My friend Pam Smyth made a poignant post to Facebook last week. Along with a photo of some of the beautiful Coatesville fields and woodlands near her home, she wrote,
“I used to find autumn beautiful, but bittersweet and sad. Now I view the seasons as part of a grand design. Gardening makes one an optimist, trusting that the flora you plant will indeed emerge in the spring. I love the change in my horizons as the leaves slowly drop in the woods. I go from being nestled in a cocoon of green, to seeing fields, sky, sunrises, and sunsets through the lovely silhouettes of the trees.”
The line, “I love the change in my horizons as the leaves slowly drop in the woods,” resonated particularly with me, but in a slightly different way. In my area I’m noticing the acres of tawny-colored “field corn” left standing to dry before harvesting. The massed rows of stalks are a stark contrast to the still mostly-green tree leaves. And I’m waiting for a sudden change.
Each summer the fields gradually grow up until the corn is so tall it blocks the views I enjoy in winter and spring. The change happens gradually, of course. And the green, growing stalks blend in with the trees and grass. I hardly notice.
The falling of the leaves from the trees Smyth describes is also a slow change; it’s a gradual opening up of views again. But with the cornfields the change will come in just a day, as farmers drive their corn harvesters through the rows. Down will come the dry stalks, with their dry ears of dry kernels. All of a sudden familiar but hidden vistas will come into view again.
A slow change in the landscape or a sudden one — these are changes we’re accustomed to. But right now something unexpected is happening. Another friend shared a photo with me on Facebook along with a comment: “Freaky forsythia at it again — hashtag ‘climate change’.” The photo showed forsythia — an early spring-flowering shrub — covered with blossoms.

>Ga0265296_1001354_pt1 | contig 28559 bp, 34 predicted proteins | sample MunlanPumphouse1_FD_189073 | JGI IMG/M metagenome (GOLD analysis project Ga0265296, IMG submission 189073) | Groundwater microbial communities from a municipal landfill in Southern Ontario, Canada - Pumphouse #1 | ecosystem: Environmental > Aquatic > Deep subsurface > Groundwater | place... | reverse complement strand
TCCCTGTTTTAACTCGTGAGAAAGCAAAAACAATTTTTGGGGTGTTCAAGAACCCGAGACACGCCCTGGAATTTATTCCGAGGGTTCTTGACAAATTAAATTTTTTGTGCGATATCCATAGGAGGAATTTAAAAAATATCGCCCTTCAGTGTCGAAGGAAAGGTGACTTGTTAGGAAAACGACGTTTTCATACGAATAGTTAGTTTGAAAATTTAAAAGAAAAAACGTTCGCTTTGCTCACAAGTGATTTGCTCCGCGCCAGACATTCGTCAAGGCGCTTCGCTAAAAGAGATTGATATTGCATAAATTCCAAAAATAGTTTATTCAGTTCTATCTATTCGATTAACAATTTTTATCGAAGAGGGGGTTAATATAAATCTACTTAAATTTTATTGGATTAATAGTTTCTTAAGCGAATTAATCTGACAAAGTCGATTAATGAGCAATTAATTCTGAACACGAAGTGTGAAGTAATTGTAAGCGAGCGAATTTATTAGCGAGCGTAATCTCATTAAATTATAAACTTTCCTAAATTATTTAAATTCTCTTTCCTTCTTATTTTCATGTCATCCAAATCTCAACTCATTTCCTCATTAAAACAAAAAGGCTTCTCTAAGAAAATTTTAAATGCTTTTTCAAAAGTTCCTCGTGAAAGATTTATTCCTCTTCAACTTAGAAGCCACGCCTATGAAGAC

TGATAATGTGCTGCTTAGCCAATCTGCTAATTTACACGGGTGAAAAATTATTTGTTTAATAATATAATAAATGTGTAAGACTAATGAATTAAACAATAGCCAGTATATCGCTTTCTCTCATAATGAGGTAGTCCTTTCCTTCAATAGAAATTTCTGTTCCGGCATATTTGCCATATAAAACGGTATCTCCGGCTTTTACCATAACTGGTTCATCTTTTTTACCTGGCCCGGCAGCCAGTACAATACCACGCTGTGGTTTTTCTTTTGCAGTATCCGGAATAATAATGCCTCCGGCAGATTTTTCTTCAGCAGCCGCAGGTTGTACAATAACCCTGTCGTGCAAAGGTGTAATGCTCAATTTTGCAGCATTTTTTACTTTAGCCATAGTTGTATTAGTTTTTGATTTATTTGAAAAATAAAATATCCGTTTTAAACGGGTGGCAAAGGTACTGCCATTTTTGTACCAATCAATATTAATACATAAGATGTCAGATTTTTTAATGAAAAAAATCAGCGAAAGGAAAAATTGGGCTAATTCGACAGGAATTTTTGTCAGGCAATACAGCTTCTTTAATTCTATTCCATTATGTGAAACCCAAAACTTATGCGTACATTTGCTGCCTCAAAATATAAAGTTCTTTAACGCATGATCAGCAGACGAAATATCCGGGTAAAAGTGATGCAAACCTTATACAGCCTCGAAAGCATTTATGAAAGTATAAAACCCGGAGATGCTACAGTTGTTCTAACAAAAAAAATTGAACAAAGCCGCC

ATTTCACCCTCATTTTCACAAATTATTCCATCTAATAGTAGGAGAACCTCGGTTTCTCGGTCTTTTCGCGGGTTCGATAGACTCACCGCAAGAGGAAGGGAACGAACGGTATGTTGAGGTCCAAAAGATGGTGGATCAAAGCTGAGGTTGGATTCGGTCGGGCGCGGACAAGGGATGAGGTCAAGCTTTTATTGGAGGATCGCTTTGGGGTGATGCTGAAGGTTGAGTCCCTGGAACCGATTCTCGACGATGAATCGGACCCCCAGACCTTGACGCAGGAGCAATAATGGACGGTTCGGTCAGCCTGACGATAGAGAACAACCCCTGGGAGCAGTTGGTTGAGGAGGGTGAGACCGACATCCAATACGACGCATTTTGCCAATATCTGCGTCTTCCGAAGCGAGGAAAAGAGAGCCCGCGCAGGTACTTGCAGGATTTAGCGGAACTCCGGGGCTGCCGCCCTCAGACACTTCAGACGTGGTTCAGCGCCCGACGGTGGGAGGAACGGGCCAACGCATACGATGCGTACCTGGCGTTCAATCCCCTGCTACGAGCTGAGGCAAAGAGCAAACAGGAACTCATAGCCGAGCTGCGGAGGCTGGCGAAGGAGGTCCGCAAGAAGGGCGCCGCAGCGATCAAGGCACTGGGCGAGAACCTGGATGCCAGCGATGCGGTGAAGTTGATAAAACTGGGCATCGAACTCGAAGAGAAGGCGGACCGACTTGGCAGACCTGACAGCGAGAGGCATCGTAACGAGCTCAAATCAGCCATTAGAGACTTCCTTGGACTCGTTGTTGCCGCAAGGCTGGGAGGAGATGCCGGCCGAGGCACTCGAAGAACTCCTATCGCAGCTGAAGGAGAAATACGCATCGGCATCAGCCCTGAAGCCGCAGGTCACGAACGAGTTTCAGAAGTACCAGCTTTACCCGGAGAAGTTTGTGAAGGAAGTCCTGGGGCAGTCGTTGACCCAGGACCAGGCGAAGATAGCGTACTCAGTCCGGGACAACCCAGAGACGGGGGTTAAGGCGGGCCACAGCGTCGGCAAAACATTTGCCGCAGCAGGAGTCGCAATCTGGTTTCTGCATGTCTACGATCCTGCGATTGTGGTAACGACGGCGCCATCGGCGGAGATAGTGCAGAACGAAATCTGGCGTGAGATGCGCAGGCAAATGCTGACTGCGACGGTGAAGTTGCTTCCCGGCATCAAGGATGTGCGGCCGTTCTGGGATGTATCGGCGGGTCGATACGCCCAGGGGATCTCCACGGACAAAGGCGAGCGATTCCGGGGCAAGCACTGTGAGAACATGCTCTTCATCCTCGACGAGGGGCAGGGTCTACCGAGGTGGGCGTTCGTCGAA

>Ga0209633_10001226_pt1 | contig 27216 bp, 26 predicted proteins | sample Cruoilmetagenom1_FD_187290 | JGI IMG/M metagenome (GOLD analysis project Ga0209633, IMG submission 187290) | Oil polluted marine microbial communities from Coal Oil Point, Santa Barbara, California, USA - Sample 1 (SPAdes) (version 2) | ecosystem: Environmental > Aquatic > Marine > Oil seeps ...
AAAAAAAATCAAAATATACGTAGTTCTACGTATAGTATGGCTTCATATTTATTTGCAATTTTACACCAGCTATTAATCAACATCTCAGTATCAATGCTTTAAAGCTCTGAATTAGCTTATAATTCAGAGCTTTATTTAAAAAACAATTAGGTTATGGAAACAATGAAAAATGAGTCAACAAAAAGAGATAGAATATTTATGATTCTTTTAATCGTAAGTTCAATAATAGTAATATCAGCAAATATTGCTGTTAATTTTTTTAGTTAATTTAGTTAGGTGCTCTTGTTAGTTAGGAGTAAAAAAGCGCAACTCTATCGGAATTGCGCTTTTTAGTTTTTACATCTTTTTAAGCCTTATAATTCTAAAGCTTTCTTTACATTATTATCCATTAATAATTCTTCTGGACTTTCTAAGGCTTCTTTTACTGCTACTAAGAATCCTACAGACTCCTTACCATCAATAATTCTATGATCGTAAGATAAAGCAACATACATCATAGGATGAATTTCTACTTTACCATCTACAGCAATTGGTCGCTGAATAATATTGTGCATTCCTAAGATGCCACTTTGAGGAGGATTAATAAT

My reply: “Yes! It’s crazy! I drove past what looked like an apple or cherry tree yesterday — it had flowers on it!”
Ana’s response: “Yes, a friend of mine has apple blossoms.” Others continued the commentary, pointing out summertime flowers blooming among fall chrysanthemums and displays of pumpkins and cornstalks.
A few days later, I noticed that a neighbor’s forsythia was also in bloom. Is it spring already? The calendar and the actual feel of the season are out of synch with each other. I’m imagining that this is what Christmas in Florida is like.
Finally, what’s happening with leaf color this fall? The leaves on a few trees are turning yellow, and there are plenty of dry, brown leaves falling, but I’m not seeing any red or orange. And most everything is still green.
I went online to refresh my memory on what triggers the change in leaf color in the fall. I wanted to know if the extended warm weather is the cause. On the website of the USDA Forest Service I found my answer. (https://www.na.fs.fed.us/fhp/pubs/leaves/leaves.shtm)
The main trigger is dwindling daylight hours. This transition obviously is the same every year. Temperature and moisture, though, are the main influences on “the amount and brilliance of the colors” autumn to autumn. A stretch of warm, sunny days and cool nights creates the most spectacular displays.
Dry summer conditions (we haven’t had much rain for a long time) and a warm period during fall will also lower the intensity of fall colors. Hopefully the change in the weather just this week will inspire the leaves to produce the colors we look forward to before all the leaves have come down!
Pam Baxter is an avid organic vegetable gardener who lives in Kimberton. Direct e-mail to email@example.com, or send mail to P.O. Box 80, Kimberton, PA 19442. Share your gardening stories on Facebook at “Chester County Roots.” And check out Pam’s new book for children and families: Big Life Lessons from Nature’s Little Secrets. Available at amazon.com.